A rare Longquan celadon conjoined vase, Ming dynasty (1368-1644) 

A rare Longquan celadon conjoined vase, Ming dynasty (1368-1644) 

Lot 2244. A rare Longquan celadon conjoined vase, Ming dynasty (1368-1644); 6 3/4 in. (17.1 cm.) highEstimate HKD 500,000 - HKD 600,000Price realised HKD 1,050,000. © Christie's Images Ltd 2013

The two cylindrical vases are conjoined and linked by a moulded frontal dragon on one side, and on the other with a phoenix with outspread wings. The vase is carved around the body with a diamond diaper ground enclosing wan symbols between bands of florettes. The tapering necks are moulded to one side with the apocryphal Northern Song reign markJianzhong Jingguo, and on the other with the characters Dingwei nianzao, 'Made in the year of Dingwei', all covered in a milky greyish-green glaze, stand.

ExhibitedRijksmuseum, Oosterse schatten : 4000 jaar Aziatische kunst (Oriental Treasures: 4000 Years of Asian Art), Amsterdam, 3 July-10 October 1954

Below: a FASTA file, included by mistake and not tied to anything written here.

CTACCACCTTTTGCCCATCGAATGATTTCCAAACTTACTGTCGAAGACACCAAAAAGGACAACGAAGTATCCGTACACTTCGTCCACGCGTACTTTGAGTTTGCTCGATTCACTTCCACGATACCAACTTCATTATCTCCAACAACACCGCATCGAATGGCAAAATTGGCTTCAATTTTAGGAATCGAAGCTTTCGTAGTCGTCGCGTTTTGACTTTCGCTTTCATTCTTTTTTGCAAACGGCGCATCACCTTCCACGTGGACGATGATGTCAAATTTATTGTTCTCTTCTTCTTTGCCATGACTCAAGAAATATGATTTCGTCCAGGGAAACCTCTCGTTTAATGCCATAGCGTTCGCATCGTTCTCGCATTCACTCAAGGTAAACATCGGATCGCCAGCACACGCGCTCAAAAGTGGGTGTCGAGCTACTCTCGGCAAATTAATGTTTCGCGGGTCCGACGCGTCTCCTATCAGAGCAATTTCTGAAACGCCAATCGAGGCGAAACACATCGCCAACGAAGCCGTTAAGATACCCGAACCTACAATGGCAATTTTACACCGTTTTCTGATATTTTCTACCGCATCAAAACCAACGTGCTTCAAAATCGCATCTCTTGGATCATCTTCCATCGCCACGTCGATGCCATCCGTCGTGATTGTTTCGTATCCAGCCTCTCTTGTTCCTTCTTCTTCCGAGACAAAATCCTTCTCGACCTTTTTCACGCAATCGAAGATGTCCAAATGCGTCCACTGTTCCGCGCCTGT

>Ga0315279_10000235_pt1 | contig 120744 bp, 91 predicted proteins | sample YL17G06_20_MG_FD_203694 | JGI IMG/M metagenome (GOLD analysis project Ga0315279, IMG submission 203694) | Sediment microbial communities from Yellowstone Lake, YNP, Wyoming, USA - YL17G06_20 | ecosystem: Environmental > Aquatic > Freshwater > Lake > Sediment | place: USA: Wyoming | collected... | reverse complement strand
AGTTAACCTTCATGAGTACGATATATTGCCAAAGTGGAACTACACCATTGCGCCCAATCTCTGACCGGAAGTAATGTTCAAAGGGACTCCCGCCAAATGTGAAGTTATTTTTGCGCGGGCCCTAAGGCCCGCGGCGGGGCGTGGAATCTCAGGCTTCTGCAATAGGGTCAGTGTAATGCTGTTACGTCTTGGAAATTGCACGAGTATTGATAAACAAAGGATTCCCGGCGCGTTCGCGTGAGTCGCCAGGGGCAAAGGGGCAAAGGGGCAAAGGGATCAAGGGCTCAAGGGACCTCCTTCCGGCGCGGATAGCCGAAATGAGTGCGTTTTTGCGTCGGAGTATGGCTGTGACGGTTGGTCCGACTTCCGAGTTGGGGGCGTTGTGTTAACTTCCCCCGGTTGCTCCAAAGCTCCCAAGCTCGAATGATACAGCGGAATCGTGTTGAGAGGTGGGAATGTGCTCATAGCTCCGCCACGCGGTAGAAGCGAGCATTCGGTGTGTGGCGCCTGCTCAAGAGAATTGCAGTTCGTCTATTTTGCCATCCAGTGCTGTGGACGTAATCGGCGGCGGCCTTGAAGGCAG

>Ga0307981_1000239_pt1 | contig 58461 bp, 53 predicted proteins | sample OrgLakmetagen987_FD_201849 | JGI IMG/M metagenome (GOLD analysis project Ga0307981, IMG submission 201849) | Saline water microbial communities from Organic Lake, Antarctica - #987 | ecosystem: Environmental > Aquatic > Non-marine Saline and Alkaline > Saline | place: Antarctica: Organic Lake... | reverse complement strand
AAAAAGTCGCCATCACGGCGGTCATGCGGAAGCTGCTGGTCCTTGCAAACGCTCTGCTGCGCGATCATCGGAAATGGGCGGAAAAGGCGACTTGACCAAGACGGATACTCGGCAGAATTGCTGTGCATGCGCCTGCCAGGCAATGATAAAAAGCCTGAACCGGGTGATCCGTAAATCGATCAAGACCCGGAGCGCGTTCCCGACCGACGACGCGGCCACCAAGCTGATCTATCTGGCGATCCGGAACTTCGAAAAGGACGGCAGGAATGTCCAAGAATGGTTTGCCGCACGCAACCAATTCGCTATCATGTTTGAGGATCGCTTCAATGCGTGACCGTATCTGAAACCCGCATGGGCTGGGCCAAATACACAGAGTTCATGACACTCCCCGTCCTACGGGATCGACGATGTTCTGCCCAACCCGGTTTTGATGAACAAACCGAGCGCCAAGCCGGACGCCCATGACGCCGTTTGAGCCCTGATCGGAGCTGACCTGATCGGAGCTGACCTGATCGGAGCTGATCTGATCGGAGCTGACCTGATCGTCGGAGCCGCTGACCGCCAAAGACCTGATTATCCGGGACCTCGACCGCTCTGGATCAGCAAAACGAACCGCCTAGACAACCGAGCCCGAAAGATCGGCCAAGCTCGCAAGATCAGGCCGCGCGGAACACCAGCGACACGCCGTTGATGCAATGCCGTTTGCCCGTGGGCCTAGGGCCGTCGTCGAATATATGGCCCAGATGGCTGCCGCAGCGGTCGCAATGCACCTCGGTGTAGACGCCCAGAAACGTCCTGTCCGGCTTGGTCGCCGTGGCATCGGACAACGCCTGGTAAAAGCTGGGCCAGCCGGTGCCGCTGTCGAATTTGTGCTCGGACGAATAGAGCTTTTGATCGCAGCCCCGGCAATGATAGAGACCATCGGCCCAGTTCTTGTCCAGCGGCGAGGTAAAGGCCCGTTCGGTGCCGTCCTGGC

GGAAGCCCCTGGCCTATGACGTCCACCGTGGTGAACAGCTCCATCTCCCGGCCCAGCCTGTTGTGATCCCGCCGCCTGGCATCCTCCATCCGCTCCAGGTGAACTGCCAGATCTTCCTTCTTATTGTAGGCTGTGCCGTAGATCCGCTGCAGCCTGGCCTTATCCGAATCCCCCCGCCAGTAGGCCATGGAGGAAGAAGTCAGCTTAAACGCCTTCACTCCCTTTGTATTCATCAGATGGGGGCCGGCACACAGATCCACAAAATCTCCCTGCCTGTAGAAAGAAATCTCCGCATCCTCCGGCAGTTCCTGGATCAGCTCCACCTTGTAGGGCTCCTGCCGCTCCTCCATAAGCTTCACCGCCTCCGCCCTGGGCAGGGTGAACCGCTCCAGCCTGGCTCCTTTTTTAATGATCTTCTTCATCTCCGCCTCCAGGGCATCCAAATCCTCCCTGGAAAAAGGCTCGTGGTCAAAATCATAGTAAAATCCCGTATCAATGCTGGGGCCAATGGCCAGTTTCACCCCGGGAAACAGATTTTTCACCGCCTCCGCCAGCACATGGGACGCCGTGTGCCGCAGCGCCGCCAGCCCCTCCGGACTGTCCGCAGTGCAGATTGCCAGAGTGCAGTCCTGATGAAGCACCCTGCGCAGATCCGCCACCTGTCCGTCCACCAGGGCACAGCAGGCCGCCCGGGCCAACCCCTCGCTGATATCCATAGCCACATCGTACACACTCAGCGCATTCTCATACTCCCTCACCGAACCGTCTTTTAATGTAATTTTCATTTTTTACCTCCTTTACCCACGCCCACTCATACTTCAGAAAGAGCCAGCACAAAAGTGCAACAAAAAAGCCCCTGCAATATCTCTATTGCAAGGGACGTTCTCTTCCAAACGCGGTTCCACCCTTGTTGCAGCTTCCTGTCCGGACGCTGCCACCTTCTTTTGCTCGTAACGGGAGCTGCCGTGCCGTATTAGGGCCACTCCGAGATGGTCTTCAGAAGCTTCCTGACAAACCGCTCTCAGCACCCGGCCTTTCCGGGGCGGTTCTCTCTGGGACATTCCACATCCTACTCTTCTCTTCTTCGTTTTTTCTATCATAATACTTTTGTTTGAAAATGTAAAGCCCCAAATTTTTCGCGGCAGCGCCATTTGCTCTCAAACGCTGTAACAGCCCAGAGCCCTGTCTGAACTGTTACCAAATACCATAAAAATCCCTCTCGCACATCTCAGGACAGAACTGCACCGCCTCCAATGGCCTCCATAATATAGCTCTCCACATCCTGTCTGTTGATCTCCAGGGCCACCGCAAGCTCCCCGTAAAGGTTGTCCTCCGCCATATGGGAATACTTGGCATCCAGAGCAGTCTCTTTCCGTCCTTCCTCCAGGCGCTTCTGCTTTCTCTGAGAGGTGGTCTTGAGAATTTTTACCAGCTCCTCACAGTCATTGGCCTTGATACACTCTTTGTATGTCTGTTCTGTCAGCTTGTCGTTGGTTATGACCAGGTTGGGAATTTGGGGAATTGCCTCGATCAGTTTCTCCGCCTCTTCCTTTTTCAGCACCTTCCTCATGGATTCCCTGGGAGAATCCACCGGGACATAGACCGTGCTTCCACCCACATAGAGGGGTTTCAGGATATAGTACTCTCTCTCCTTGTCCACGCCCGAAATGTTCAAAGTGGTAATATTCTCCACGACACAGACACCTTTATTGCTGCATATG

NoteThe shape of this vase is based on the Zhou archaic bronze vessel known as 'nuptial' cup, hejinbei, used in ancient times as a ritual wine vessel during the wedding ceremony. The double cylinders were filled with wine to be drunk by the bride and groom as part of the marriage rites, and the decoration of dragon and phoenix on the current vase reinforces the marital theme. Longquan wares of this shape are extremely rare, and no other examples appear to have been published.  

Christie's. Imperial Sale; Important Chinese Ceramics and Works of Art, 29 May 2013, Hong Kong, HKCEC Grand Hall